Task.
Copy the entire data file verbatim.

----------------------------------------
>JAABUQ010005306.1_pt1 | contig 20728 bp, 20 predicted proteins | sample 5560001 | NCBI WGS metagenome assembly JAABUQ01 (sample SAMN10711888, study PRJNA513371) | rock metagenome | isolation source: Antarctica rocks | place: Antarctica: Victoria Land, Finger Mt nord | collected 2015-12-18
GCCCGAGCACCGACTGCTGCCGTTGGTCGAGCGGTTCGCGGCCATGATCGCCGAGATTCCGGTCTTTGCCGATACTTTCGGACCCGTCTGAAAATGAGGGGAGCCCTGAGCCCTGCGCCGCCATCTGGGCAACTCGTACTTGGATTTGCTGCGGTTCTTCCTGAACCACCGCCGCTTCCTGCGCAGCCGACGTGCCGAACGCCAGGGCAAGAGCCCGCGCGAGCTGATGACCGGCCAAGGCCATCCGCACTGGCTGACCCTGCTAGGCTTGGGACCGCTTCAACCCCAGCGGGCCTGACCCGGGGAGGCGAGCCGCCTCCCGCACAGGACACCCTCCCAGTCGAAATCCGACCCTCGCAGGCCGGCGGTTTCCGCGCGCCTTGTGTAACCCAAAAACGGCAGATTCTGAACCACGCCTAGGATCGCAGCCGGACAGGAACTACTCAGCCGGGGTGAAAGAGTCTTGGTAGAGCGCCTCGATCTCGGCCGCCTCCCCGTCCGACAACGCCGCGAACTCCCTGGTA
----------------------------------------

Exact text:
>JAABUQ010005306.1_pt1 | contig 20728 bp, 20 predicted proteins | sample 5560001 | NCBI WGS metagenome assembly JAABUQ01 (sample SAMN10711888, study PRJNA513371) | rock metagenome | isolation source: Antarctica rocks | place: Antarctica: Victoria Land, Finger Mt nord | collected 2015-12-18
GCCCGAGCACCGACTGCTGCCGTTGGTCGAGCGGTTCGCGGCCATGATCGCCGAGATTCCGGTCTTTGCCGATACTTTCGGACCCGTCTGAAAATGAGGGGAGCCCTGAGCCCTGCGCCGCCATCTGGGCAACTCGTACTTGGATTTGCTGCGGTTCTTCCTGAACCACCGCCGCTTCCTGCGCAGCCGACGTGCCGAACGCCAGGGCAAGAGCCCGCGCGAGCTGATGACCGGCCAAGGCCATCCGCACTGGCTGACCCTGCTAGGCTTGGGACCGCTTCAACCCCAGCGGGCCTGACCCGGGGAGGCGAGCCGCCTCCCGCACAGGACACCCTCCCAGTCGAAATCCGACCCTCGCAGGCCGGCGGTTTCCGCGCGCCTTGTGTAACCCAAAAACGGCAGATTCTGAACCACGCCTAGGATCGCAGCCGGACAGGAACTACTCAGCCGGGGTGAAAGAGTCTTGGTAGAGCGCCTCGATCTCGGCCGCCTCCCCGTCCGACAACGCCGCGAACTCCCTGGTA